Read the full News Pages every month in Shivers
Issue 53 Published May 1998
£2.99 ($5.99)

The latter four days of February found me in Portugal for Fantasporto, the 18th Festival Internacional de Cinema Do Porto. Festival organizers Mario Dorminsky and Beatriz Pacheco Pereira always attend Fantasm at the NFT every July and I felt I should really return the favour after last being there in 1994 when I was on the Critics Jury. Plus I wanted to see the uncut version of Alex de la Iglesia's Perdita Durango. The Day of the Beast director's semi-Fantasy sequel to Wild at Heart didn't disappoint either as you will find out if you read my full-length review in the latest Starburst. Fantasporto is such a great little Festival. If any of you out there feel you want to join the Festival circuit as an interested punter, Fantasporto is probably the best way to start out. It's not too big an event so you're intimidated by the scale - unlike Sitges, the guests are all approachable, mainly because of the way the screenings are structured, and you can see at least three new releases a day, not to mention an exhausting selection of retrospective Fantasy which this year encompassed the uncensored work of Paul Naschy. Peter Jackson and Lucio Fulci.

Opera Phantom
I went straight from Fantasporto to Budapest to report on Dario Argento's The Phantom of the Opera starring Julian Sands, Asia Argento, Andrea Di Stefano and Coralina Cataldi-Tassoni. An interview with Dario about his latest Gaston Leroux remake will appear within these pages soon, but in the meantime I must say the whole project looks very interesting indeed. It will be the first time in screen history the Phantom doesn't wear a mask and the first Argento film to feature sensual romance and ironic humour. Thank Repulsion/The Tenant writer Gerard Brach for that who, with Argento, has crafted a gripping account of the subterranean Svengali wanting to make the love of his life, Christine Daae, a fully-fledged opera diva no matter who gets in his way. I saw Argento filming the Phantom's dream sequence - a Ken Russell-style nightmare of deformed humans caught in giant rat traps and near-nude Christine held hostage in a giant spider web - and some startling scenes in the Phantom's stunning underground lair designed by Dellamorte Dellamore's Antonello Geleng. It's Argento's most expensive film ever and its the one the Italian public begged him to make after telling him so in a national cinema survey.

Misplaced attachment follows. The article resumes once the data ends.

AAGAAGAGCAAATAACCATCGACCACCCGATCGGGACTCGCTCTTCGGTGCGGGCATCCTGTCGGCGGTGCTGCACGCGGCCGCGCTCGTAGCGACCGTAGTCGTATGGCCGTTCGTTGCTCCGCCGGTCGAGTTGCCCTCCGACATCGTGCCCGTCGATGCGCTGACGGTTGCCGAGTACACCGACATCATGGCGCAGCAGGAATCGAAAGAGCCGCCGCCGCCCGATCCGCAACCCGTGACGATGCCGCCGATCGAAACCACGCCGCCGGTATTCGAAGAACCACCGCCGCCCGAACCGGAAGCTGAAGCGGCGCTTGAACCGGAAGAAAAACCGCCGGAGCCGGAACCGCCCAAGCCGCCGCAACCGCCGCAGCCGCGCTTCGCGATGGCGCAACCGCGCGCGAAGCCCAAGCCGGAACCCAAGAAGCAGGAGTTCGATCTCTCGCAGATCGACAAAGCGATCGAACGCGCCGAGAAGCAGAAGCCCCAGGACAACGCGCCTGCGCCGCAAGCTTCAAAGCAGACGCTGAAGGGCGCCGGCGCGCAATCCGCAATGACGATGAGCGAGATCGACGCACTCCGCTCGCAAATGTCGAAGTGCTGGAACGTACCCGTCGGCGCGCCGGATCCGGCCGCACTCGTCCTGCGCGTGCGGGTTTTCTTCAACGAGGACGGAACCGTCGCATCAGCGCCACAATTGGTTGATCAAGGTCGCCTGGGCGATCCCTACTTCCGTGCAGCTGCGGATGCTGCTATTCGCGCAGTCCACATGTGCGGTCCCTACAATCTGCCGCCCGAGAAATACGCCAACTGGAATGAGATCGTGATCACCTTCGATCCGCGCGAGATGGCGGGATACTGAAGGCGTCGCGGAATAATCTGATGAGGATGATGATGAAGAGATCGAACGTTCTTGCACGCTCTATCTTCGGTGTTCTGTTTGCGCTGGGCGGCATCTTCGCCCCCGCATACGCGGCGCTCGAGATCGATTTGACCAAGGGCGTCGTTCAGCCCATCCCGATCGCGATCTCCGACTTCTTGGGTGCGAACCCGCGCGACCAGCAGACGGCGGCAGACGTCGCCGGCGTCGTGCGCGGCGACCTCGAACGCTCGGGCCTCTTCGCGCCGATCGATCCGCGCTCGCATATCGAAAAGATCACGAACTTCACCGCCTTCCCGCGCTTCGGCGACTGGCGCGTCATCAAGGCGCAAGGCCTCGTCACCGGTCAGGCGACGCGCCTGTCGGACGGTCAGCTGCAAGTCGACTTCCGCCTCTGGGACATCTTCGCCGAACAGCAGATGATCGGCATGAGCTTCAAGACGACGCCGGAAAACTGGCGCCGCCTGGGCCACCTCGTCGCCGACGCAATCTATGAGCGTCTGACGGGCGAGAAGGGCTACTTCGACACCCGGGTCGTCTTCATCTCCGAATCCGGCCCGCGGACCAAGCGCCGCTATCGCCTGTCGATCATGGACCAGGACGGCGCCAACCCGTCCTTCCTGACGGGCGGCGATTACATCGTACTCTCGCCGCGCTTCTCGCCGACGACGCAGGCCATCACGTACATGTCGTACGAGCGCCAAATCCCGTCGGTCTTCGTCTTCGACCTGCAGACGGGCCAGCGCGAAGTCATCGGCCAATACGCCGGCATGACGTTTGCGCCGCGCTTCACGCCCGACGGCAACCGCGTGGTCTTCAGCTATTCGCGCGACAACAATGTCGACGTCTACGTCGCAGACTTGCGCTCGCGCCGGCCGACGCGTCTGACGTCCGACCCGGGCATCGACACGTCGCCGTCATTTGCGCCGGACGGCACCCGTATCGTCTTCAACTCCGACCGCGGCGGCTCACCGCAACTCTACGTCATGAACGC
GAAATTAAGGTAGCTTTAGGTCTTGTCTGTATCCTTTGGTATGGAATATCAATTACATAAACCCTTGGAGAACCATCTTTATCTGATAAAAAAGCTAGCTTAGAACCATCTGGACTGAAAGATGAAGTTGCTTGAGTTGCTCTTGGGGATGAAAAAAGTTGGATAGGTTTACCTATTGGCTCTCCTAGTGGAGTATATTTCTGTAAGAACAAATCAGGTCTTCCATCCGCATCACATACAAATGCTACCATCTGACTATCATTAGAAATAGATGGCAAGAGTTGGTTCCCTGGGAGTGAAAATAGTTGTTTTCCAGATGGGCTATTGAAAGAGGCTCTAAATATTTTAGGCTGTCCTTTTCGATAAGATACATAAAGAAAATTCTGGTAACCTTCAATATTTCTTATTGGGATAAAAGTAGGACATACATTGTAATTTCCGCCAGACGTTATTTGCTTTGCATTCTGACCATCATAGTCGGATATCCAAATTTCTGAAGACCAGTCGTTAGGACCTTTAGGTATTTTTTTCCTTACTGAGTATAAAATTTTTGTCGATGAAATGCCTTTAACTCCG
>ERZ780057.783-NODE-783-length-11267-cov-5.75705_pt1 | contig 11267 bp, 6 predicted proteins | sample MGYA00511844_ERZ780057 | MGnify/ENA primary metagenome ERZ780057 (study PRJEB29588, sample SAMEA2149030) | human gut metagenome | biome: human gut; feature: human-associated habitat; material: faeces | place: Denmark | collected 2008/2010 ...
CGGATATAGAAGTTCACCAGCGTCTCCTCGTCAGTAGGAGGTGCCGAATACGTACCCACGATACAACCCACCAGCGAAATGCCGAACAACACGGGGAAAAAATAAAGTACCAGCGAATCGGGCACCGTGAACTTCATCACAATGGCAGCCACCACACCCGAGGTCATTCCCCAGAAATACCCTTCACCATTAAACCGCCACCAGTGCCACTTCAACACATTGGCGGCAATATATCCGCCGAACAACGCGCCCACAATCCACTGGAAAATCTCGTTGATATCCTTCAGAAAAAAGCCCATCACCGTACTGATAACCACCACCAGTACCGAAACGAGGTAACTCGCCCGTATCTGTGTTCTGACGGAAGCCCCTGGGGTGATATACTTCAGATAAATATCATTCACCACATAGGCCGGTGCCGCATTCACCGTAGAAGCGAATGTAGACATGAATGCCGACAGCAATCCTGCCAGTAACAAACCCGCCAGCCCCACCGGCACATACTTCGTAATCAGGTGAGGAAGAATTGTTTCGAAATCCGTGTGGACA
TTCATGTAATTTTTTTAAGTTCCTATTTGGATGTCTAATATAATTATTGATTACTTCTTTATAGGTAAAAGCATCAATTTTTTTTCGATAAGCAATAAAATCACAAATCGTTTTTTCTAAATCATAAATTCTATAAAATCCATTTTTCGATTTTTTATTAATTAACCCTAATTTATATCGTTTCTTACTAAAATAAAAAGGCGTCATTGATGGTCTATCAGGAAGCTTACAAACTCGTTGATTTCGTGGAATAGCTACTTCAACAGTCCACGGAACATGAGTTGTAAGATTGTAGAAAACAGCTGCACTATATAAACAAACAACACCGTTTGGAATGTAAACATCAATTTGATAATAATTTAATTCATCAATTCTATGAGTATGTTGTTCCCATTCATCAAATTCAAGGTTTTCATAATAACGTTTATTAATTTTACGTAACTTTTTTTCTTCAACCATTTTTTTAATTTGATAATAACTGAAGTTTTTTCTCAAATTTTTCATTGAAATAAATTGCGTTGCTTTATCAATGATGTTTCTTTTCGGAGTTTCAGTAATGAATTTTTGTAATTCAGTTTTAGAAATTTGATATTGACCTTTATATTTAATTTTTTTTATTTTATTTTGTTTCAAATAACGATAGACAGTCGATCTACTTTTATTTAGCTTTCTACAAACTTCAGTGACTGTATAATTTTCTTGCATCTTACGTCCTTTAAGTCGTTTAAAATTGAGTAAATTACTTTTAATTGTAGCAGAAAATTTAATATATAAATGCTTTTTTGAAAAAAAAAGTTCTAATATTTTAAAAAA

Talos Shock

The bad news is that director Russell Mulcahy has excised my role as the King of Egypt from Talos the Mummy. The good news is that you won't have to lie about my performance when we premiere it at Fantasm this year. I wasn't surprised I didn't make the final print to tell the truth and I said as much in my recent Shivers feature. Russell told me that every time he showed the rough cut, people said 'What's that bald English bloke in a frock doing there?' So it became clear my days were numbered. Well, as I told the man responsible for ruining my acting career, I've been on worse floors than the cutting room one!

Samuelson on Science Fiction
Marc and Peter Samuelson, producers of Wilde, are finally pushing ahead with their long mooted genre items. Jonathan Hales, writer of the latest Star Wars adventure, has been signed to script Roofworld, a futuristic Fantasy that Samuelson Productions will co-produce with Granada Film. They've also signed a deal with Scottish Television Enterprises and Australia's Total Film and TV to develop and co-produce projects based on famed SF novelist John Wyndham's entire catalogue of books and short stories which the Samuelsons have under option. Village of the Damned and The Day of the Triffids are two past Wyndham based movies. The first projects under this pact are likely to be a TV series of The Kraken Wakes and a feature version of Web.